Americans have never been the obedient type, blind obedience to authority is not an American value.  Years ago, I remember crossing a street with no traffic in Berin, watching the Germans wait for the light to give them formal permission to cross, rather than decide for themselves when it was safe.  The Chinese do not wait for the signal, they just go.  Obedience to authority is a Confucian value though, and it can stifle  creativity.  American schools have been much less successful in training obedience than Asian schools, and this helps explain why innovative companies like Apple and Google are located in the US, not Asia or even Europe.  Confucian values teach students not to question their teachers and professors.  So when a Chinese student has a new idea, and it conflicts with what the prof is saying, I have a feeling that student is less likely than an American student to decide that they might be right and the prof might be wrong.

Because of Americans’ issues with authority, they often have difficulty the hierarchical rigid environment created by most schools.  So even though American schools are failing to teach math and science as well as HK schools, they’re also failing to teach blind obedience.  In the age of the Google search and the smartphone, being able to do calculations quickly and memorize information is not a particularly useful skill; it’s creativity that counts.  Since public school systems all over the world teach how not to be creative, American schools succeed by failing.

The winner, in a shocker, is the USA.  It’s all tied up after 4: USA 2, HK 2.

False Dichotomies

dichotomy is a splitting into exactly two non-overlapping parts.  Those two parts must be mutually exclusive (nothing can be in both) and exhaustive (nothing can be in neither).  A false dichotomy is a seeming dichotomy that fails one or both of those criteria.  Hong Kong is full of ’em.  Here’s a quick list.  It’s far from exhaustive.

East vs. West: HK is mostly a Chinese city, but it has considerable Western, Indian, Malyasian, and Filipino influences.  The culture is Chinese, but the economic and political systems are Western.  What’s interesting is how naturally they seem to go together.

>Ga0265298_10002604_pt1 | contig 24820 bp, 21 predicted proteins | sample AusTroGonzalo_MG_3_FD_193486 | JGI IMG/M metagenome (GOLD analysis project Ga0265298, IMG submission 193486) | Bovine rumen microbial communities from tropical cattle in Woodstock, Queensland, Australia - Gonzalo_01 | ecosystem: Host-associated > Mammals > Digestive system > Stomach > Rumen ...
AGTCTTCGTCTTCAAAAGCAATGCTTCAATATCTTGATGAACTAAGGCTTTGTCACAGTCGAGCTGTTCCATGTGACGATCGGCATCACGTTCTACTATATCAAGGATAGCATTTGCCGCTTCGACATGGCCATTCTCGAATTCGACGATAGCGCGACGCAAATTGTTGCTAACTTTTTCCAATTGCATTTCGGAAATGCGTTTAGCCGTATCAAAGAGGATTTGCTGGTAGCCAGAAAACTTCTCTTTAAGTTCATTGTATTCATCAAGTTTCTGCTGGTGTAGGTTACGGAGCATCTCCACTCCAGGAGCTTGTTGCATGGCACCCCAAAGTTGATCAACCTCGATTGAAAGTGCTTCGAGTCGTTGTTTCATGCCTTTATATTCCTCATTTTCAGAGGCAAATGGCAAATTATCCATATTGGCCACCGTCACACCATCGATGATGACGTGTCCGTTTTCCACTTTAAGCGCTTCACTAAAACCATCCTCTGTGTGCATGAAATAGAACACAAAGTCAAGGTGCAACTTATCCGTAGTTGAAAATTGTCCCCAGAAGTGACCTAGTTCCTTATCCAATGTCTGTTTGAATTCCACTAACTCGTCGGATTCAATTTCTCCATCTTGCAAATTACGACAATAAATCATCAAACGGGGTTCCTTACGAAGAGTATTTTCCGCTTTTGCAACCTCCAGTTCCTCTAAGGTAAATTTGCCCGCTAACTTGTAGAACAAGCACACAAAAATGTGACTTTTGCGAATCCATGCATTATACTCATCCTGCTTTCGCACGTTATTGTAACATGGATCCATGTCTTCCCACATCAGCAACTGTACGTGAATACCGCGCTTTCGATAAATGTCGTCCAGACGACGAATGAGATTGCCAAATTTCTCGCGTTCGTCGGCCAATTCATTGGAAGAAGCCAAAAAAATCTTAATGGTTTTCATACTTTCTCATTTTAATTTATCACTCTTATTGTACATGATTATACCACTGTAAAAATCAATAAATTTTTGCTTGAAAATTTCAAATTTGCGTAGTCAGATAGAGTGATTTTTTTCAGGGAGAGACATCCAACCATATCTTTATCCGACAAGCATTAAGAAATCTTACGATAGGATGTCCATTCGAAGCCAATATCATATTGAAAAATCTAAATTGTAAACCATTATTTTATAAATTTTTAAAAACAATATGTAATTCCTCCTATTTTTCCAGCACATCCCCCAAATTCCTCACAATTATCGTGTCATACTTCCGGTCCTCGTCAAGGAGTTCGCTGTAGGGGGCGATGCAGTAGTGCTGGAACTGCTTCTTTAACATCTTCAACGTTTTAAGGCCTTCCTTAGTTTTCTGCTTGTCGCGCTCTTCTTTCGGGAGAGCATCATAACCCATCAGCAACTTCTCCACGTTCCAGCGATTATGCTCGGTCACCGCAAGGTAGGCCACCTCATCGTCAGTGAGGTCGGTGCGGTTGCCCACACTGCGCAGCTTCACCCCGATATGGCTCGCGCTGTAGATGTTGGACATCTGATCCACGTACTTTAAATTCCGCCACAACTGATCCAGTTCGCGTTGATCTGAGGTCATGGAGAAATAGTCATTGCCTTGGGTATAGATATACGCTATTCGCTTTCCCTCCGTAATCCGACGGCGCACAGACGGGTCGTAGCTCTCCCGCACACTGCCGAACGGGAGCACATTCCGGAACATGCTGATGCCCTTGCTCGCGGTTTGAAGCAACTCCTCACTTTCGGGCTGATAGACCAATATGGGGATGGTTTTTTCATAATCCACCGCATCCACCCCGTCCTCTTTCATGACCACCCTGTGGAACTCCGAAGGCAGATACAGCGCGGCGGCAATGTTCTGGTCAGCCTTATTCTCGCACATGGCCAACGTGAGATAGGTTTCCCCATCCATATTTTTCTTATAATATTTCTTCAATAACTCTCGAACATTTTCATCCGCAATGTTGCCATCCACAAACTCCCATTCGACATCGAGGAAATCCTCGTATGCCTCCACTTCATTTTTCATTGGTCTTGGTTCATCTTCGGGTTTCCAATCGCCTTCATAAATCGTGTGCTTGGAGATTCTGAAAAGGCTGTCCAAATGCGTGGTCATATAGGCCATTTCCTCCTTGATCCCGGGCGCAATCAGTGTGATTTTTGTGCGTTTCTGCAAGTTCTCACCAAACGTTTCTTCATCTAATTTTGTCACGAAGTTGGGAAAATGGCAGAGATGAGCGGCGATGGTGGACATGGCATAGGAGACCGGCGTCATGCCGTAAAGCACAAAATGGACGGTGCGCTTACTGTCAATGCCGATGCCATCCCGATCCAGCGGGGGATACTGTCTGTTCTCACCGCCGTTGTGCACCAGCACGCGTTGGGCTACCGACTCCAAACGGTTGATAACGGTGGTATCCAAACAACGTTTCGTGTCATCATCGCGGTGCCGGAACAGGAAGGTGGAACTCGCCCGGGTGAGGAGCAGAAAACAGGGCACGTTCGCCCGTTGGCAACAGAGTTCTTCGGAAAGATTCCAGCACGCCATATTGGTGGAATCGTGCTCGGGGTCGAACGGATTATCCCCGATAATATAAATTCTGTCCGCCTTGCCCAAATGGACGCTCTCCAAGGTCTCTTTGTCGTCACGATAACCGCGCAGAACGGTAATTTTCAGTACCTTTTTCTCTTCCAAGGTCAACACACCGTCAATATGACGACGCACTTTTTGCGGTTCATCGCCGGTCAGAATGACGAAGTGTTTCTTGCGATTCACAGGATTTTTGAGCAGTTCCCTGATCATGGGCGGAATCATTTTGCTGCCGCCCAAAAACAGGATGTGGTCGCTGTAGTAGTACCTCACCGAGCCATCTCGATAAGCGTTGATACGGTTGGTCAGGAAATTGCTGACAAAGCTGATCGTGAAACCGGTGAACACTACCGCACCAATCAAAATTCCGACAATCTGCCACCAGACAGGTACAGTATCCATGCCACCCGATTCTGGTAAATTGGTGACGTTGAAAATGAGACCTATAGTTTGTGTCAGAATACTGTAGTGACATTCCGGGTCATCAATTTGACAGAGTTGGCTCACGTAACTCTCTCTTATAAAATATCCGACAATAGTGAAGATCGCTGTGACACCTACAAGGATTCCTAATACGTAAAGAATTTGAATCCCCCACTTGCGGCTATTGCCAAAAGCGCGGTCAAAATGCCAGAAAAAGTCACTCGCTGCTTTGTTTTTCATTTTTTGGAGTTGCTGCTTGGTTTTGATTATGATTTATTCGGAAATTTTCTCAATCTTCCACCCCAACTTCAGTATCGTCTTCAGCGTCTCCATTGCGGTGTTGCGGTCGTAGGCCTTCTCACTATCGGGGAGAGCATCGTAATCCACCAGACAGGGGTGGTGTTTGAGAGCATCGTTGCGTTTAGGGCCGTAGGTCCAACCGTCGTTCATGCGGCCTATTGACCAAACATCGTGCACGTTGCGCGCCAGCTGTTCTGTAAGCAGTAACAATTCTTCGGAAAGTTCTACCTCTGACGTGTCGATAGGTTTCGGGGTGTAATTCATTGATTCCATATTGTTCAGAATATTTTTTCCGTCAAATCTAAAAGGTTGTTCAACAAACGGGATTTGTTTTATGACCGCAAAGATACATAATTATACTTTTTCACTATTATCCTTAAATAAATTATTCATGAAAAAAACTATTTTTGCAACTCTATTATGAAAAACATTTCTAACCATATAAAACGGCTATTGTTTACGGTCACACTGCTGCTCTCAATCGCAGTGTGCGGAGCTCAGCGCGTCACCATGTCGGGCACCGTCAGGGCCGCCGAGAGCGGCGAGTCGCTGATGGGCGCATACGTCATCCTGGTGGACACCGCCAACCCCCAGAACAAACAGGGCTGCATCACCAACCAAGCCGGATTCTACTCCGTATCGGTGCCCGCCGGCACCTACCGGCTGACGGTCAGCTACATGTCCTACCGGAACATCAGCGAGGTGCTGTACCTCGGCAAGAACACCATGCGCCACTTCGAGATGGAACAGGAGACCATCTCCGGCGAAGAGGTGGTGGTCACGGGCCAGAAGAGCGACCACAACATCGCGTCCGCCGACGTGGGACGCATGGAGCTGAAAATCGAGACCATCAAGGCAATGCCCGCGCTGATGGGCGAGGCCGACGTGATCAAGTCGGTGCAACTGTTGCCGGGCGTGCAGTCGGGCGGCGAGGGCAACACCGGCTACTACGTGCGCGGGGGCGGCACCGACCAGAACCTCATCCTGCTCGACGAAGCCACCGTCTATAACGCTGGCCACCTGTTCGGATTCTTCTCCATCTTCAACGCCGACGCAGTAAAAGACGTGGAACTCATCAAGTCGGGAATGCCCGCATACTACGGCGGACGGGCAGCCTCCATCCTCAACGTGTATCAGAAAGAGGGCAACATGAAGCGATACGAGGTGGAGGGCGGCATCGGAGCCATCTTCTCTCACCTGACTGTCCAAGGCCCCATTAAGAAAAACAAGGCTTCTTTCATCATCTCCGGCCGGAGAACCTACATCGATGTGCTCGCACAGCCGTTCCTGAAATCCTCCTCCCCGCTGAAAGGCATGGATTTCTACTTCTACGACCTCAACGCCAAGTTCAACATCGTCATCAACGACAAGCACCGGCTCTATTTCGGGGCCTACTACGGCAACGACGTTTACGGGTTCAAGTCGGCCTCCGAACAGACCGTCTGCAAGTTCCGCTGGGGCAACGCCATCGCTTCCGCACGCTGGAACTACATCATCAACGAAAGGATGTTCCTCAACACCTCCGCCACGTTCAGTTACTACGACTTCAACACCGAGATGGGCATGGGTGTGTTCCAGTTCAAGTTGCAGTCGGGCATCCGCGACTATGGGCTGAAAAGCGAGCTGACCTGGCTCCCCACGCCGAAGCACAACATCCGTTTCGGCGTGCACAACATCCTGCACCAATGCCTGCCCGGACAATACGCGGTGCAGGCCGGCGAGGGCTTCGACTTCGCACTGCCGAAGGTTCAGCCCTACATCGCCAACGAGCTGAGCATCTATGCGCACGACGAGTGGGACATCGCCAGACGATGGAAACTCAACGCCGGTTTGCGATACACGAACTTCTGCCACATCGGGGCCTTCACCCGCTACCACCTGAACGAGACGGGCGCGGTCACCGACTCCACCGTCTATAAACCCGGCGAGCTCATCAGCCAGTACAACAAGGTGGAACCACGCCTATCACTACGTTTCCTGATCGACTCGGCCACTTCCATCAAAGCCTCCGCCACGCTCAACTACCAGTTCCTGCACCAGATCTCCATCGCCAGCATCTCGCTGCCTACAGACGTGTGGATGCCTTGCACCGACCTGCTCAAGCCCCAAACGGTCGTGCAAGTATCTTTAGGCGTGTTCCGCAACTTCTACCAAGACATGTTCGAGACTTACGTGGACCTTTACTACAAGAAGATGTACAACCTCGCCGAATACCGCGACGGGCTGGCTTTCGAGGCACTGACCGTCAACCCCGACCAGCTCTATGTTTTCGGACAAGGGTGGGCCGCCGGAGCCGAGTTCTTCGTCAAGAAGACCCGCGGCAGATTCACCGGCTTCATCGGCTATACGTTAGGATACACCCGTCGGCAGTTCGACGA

New World vs. Old World: China and everything Chinese is about as Old World as you can get.  But HK is a very new city, much newer than NYC.  The architecture is New World, but the culture is very old.

Big vs. Small: people often talk about how HK is a very small big city.  This is particularly true if you’re an expat.  I randomly run into people I know in this city of 7 million much more often than I did in Boulder (population 100,000 or so).

Left vs. Right: except on the streets, where everyone faithfully keeps to the wrong side, HK lacks a left/right convention, and it’s really annoying.  Sometimes you’re expected to keep left, other times right.  The lack of an established convention in this area makes walking considerably more chaotic and difficult than it needs to be.

Freedom vs. Authority: The political system here has some superficial democratic elements, but at the end of the day the only real power players are Big Beijing and big corporations. Mussolini would approve.  On the other hand, freedoms of speech, assembly and religion are protected.  J.S. Mill would approve.

Wasteful vs. Efficient: The amount of trash this city produces is insane, and I think it’s higher per capita than even the extreme wastefulness of a US city.  And recycling bins are so rare that I often find myself throwing plastic bottles away.  But those bottles, along with much of the reusable garbage, gets recycled anyway.  If something has value, Chinese people are loathe to waste it.  There’s a huge array of small businesses and individual poor people who make sure that much less gets wasted here than in HK.  More on this later.

I am e

If you’re in the USA, type the title of this post into Google.  If you’re in HK, go to Google USA and do the same.  Wait for autofill to do the rest.  If you’re in China…well, if you’re in China, you may or may not be able to read this blog or use Google at all.  And that’s because if there’s anyone who’s extremely terrified of Chinese people, it’s Big Beijing.

I went to Shenzhen yesterday.  It was a day trip and I was working, so I didn’t get a chance to see much of the city.  Part of what I did see reminded me of my old home (the USA).  And part of what I saw made me really appreciate my new home (HK).

I’ve mentioned this before, but in Shenzhen I was constantly reminded of how cheap life is in China.  From the wreckless driving and biking to the stories of kidney theft, kidnapping and murder, Shenzhen is a dangerous place.  As far as the crime goes though, I think I’m pretty unlikely to be the victim of anything serious.  Chinese lives are cheap, but diplomatic trouble with the West is expensive.  In other words, killing a honky gets you in more trouble than killing a honkie.  And the people know this because the cops know this.  So yes, my passport and my skin keep me safe.  It’s not fair, but it’s reality.

In the USA, the same legal logic applied whenever I was the only white person in a “minority neighborhood” that white Americans would consider dangerous.

To all the white Americans who get freaked out when they’re suddenly in the minority: Just remember that they’re more afraid of you than you are of them.